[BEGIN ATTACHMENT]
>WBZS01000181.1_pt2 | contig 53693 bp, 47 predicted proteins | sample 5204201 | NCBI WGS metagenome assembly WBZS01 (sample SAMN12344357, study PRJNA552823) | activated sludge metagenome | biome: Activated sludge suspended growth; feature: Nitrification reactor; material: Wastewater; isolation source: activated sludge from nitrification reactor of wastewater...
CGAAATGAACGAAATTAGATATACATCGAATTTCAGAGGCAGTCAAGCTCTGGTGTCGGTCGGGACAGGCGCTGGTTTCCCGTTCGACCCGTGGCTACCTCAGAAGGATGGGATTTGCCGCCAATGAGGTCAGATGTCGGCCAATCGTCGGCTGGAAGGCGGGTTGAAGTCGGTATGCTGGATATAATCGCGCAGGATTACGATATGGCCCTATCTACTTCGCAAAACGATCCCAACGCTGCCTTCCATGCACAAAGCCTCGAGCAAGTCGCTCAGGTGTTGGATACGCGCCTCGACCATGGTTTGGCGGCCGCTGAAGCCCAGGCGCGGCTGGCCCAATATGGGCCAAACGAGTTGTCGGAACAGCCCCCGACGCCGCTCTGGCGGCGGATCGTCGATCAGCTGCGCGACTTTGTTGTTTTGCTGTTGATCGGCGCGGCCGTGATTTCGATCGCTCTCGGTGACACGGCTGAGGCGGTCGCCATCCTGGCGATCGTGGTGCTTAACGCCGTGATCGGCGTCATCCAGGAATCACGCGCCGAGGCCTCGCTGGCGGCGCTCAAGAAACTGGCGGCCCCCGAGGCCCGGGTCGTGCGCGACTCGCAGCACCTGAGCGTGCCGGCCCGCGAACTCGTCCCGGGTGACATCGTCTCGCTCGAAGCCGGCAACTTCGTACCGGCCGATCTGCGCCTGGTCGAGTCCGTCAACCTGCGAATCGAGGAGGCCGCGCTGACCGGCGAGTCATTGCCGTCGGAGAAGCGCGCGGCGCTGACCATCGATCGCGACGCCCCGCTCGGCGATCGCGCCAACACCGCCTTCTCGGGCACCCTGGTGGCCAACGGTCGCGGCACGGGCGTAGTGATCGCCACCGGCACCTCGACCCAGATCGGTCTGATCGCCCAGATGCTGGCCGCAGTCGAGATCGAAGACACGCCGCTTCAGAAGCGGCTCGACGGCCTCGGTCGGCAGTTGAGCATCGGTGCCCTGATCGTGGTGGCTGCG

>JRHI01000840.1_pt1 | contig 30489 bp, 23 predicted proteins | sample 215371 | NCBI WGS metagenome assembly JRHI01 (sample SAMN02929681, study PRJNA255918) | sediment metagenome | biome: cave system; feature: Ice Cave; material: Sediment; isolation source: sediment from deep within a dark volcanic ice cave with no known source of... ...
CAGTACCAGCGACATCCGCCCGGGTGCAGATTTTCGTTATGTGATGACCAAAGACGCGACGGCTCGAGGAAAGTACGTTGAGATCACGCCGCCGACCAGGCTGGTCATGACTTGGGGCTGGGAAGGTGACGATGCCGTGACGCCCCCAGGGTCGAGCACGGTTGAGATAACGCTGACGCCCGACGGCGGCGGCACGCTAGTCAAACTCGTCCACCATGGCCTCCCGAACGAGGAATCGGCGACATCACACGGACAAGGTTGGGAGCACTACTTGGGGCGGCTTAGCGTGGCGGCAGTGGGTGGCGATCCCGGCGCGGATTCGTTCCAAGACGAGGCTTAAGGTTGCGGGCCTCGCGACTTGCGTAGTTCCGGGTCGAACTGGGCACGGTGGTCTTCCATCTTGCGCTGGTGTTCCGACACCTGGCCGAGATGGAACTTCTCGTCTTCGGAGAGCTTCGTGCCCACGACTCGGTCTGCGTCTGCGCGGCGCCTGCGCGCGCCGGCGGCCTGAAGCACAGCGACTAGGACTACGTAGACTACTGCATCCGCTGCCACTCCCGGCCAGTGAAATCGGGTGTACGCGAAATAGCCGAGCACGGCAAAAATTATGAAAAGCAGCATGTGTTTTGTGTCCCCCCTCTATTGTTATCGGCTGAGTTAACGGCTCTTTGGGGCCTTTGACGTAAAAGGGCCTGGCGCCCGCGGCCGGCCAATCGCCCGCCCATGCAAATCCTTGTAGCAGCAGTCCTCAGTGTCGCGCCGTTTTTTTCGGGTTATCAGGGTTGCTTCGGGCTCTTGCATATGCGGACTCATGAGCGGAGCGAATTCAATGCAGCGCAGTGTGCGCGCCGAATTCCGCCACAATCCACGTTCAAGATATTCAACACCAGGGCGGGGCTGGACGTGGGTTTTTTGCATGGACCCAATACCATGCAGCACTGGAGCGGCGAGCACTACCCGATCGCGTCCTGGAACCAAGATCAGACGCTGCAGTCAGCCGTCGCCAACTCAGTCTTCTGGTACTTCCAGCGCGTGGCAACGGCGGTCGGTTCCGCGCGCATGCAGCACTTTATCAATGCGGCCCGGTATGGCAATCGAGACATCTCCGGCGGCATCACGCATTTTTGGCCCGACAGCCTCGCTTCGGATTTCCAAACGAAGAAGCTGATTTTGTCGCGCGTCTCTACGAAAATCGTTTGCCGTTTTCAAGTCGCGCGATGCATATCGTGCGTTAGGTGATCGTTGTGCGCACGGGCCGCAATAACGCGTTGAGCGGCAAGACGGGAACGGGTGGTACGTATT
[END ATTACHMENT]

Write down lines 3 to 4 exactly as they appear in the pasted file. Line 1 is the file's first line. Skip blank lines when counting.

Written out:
>JRHI01000840.1_pt1 | contig 30489 bp, 23 predicted proteins | sample 215371 | NCBI WGS metagenome assembly JRHI01 (sample SAMN02929681, study PRJNA255918) | sediment metagenome | biome: cave system; feature: Ice Cave; material: Sediment; isolation source: sediment from deep within a dark volcanic ice cave with no known source of... ...
CAGTACCAGCGACATCCGCCCGGGTGCAGATTTTCGTTATGTGATGACCAAAGACGCGACGGCTCGAGGAAAGTACGTTGAGATCACGCCGCCGACCAGGCTGGTCATGACTTGGGGCTGGGAAGGTGACGATGCCGTGACGCCCCCAGGGTCGAGCACGGTTGAGATAACGCTGACGCCCGACGGCGGCGGCACGCTAGTCAAACTCGTCCACCATGGCCTCCCGAACGAGGAATCGGCGACATCACACGGACAAGGTTGGGAGCACTACTTGGGGCGGCTTAGCGTGGCGGCAGTGGGTGGCGATCCCGGCGCGGATTCGTTCCAAGACGAGGCTTAAGGTTGCGGGCCTCGCGACTTGCGTAGTTCCGGGTCGAACTGGGCACGGTGGTCTTCCATCTTGCGCTGGTGTTCCGACACCTGGCCGAGATGGAACTTCTCGTCTTCGGAGAGCTTCGTGCCCACGACTCGGTCTGCGTCTGCGCGGCGCCTGCGCGCGCCGGCGGCCTGAAGCACAGCGACTAGGACTACGTAGACTACTGCATCCGCTGCCACTCCCGGCCAGTGAAATCGGGTGTACGCGAAATAGCCGAGCACGGCAAAAATTATGAAAAGCAGCATGTGTTTTGTGTCCCCCCTCTATTGTTATCGGCTGAGTTAACGGCTCTTTGGGGCCTTTGACGTAAAAGGGCCTGGCGCCCGCGGCCGGCCAATCGCCCGCCCATGCAAATCCTTGTAGCAGCAGTCCTCAGTGTCGCGCCGTTTTTTTCGGGTTATCAGGGTTGCTTCGGGCTCTTGCATATGCGGACTCATGAGCGGAGCGAATTCAATGCAGCGCAGTGTGCGCGCCGAATTCCGCCACAATCCACGTTCAAGATATTCAACACCAGGGCGGGGCTGGACGTGGGTTTTTTGCATGGACCCAATACCATGCAGCACTGGAGCGGCGAGCACTACCCGATCGCGTCCTGGAACCAAGATCAGACGCTGCAGTCAGCCGTCGCCAACTCAGTCTTCTGGTACTTCCAGCGCGTGGCAACGGCGGTCGGTTCCGCGCGCATGCAGCACTTTATCAATGCGGCCCGGTATGGCAATCGAGACATCTCCGGCGGCATCACGCATTTTTGGCCCGACAGCCTCGCTTCGGATTTCCAAACGAAGAAGCTGATTTTGTCGCGCGTCTCTACGAAAATCGTTTGCCGTTTTCAAGTCGCGCGATGCATATCGTGCGTTAGGTGATCGTTGTGCGCACGGGCCGCAATAACGCGTTGAGCGGCAAGACGGGAACGGGTGGTACGTATT